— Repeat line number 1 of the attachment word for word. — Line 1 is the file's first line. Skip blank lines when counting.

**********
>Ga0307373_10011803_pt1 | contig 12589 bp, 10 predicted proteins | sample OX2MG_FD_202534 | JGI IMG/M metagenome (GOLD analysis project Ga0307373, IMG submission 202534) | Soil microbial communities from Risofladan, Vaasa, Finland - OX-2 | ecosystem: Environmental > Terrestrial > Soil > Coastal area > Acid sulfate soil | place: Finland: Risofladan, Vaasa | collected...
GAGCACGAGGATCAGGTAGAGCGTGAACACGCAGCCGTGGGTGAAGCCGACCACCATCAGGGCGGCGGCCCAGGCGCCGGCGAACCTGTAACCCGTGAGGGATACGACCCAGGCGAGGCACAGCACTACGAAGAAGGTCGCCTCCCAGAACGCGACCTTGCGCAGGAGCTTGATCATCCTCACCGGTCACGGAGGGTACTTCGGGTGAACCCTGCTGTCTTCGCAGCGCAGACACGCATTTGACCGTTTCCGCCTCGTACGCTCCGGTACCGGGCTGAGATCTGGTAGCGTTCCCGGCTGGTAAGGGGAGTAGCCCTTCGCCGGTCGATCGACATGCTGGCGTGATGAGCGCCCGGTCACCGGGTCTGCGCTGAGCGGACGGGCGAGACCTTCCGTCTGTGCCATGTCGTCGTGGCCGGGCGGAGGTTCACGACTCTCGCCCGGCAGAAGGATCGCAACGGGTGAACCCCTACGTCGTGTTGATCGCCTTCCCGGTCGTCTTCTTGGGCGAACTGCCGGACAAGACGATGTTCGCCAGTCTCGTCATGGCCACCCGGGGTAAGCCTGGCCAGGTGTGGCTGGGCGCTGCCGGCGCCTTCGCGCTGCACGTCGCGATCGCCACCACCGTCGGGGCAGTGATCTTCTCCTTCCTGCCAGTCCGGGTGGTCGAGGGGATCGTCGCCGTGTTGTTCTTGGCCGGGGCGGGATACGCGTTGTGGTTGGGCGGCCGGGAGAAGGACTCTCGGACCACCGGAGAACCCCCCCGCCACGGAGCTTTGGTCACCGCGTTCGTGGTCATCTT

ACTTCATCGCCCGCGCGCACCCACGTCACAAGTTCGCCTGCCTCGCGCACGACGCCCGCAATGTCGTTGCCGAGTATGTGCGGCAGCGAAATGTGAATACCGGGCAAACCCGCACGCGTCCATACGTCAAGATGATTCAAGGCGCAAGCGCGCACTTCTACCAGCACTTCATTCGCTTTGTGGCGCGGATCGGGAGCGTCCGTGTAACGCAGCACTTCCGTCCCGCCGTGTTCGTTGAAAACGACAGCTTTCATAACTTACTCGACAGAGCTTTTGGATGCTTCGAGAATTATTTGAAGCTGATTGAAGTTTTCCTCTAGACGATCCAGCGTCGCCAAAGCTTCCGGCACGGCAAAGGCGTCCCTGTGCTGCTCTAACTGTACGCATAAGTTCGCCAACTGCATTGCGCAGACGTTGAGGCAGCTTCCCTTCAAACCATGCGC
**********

>Ga0307373_10011803_pt1 | contig 12589 bp, 10 predicted proteins | sample OX2MG_FD_202534 | JGI IMG/M metagenome (GOLD analysis project Ga0307373, IMG submission 202534) | Soil microbial communities from Risofladan, Vaasa, Finland - OX-2 | ecosystem: Environmental > Terrestrial > Soil > Coastal area > Acid sulfate soil | place: Finland: Risofladan, Vaasa | collected...